General Motors recently announced their new restructuring plan, whereby the company intends to cut 15,000 jobs and possibly shutter four U.S. factories across North America.
Hearing about this decision, U.S. President Donald Trump lashed out at GM on Twitter and said that he may consider cutting “all” of the automaker’s “subsidies” if they plan to close down factories in U.S. Further, he pointed out that nothing was “being closed in Mexico & China” and that GM’s bet on China wouldn’t pay off.
But avoiding China is just not on the cards for GM, as it could spell disaster for them.
First, China has emerged as the world’s largest car market, and GM has been selling more cars in China than in all of North America since 2014. In Q3 2018, GM sold 835,934 cars in the Chinese market including joint ventures, versus 700,000 in the U.S. So, there is little question about walking away.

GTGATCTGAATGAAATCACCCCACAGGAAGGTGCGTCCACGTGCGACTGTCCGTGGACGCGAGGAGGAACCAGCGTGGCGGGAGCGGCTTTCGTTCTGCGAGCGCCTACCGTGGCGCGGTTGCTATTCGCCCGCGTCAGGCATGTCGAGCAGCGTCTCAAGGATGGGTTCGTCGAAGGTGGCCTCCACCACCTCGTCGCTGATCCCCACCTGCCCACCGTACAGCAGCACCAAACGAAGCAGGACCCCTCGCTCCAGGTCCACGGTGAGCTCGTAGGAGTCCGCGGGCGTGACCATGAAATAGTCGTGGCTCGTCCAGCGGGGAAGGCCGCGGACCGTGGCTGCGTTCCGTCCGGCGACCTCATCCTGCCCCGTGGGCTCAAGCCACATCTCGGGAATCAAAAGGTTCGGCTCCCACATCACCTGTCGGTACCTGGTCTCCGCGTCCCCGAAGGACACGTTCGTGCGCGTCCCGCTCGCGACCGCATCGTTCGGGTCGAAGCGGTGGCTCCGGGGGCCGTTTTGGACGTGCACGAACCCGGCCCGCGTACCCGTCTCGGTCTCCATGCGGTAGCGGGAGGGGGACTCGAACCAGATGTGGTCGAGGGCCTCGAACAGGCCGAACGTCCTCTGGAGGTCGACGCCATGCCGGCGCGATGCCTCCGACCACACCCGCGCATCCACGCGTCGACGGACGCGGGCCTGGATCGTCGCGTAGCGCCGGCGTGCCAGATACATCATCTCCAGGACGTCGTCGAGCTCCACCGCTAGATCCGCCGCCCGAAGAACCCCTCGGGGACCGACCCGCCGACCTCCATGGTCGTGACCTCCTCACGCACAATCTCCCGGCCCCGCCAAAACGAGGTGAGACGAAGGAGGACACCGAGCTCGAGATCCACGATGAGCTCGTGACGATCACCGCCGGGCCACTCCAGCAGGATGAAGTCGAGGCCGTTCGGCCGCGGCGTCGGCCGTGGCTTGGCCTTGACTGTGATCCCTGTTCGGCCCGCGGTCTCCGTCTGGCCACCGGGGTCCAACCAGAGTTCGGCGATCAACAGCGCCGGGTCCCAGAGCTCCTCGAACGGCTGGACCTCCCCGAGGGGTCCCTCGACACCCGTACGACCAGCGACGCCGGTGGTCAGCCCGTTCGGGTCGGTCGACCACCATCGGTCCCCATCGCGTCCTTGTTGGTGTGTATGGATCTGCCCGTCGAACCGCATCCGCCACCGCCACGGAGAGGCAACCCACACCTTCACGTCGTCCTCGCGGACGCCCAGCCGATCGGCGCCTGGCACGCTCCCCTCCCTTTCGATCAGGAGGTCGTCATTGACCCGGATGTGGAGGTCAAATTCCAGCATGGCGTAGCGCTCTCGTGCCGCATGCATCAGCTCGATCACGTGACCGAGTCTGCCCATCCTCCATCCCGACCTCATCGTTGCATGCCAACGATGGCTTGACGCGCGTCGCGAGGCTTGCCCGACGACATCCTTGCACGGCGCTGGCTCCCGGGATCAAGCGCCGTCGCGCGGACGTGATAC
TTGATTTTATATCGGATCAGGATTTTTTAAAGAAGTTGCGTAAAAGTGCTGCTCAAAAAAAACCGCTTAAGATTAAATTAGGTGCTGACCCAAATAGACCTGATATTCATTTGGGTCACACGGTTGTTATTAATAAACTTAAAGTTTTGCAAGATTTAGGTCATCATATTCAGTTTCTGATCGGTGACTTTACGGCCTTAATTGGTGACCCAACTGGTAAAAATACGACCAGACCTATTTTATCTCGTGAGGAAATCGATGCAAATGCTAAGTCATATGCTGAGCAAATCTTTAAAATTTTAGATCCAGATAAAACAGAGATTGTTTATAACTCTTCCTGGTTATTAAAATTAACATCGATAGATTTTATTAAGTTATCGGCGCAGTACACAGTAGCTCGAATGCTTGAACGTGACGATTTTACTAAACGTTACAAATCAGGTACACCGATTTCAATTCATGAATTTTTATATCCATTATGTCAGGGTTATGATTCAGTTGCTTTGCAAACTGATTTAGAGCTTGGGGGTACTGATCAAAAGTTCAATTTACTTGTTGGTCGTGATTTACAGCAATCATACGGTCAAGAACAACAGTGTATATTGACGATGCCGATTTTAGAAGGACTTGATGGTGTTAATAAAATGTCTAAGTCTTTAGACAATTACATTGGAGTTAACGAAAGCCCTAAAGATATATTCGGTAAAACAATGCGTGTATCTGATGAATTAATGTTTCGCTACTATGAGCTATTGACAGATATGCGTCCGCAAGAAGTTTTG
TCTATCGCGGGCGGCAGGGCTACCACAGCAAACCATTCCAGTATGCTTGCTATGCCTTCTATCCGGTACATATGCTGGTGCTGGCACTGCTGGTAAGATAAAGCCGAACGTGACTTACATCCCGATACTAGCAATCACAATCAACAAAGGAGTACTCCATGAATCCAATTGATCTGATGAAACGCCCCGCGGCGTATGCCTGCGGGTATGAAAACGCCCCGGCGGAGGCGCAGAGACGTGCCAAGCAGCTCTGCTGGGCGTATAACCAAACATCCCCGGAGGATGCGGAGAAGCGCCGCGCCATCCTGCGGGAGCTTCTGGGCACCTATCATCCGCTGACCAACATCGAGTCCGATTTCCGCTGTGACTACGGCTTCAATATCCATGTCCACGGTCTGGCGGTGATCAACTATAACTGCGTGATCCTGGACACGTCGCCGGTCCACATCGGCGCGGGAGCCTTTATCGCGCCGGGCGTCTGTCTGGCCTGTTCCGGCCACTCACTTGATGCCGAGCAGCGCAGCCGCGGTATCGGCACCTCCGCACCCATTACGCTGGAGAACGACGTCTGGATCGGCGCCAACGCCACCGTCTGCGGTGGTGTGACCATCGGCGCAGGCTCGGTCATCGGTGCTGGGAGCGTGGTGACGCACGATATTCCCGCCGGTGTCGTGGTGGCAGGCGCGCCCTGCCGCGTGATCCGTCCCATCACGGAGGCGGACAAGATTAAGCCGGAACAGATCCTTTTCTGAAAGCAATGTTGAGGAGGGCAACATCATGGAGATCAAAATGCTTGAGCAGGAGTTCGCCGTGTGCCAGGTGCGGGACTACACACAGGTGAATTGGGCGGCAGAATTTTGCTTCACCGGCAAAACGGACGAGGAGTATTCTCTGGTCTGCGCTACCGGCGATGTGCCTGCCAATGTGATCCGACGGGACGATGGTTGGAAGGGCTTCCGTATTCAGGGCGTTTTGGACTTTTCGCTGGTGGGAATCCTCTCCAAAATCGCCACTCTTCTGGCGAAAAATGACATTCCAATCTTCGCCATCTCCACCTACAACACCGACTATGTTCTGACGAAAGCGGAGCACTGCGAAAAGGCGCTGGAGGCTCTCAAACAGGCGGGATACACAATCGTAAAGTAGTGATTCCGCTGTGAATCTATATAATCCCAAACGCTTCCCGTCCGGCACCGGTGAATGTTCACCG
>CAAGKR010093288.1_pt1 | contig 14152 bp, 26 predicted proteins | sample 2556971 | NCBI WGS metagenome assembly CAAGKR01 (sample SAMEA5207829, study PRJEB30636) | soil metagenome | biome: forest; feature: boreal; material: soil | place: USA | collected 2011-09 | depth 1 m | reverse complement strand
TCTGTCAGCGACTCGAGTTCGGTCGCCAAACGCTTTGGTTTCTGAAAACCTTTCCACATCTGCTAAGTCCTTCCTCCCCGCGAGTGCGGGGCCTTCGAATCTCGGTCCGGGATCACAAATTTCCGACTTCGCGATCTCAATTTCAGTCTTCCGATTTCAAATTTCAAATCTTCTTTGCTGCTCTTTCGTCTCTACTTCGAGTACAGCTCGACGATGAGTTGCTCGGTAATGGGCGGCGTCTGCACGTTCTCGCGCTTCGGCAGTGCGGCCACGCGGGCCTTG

Second, despite the slowly declining sales in China, the company still expects to book $2 billion of equity income in China in 2018.
Third, though GM’s market share has dipped a bit in China, the company has been able to garner a 9% to 10% margin in China compared to 6% to 7% for the company as a whole.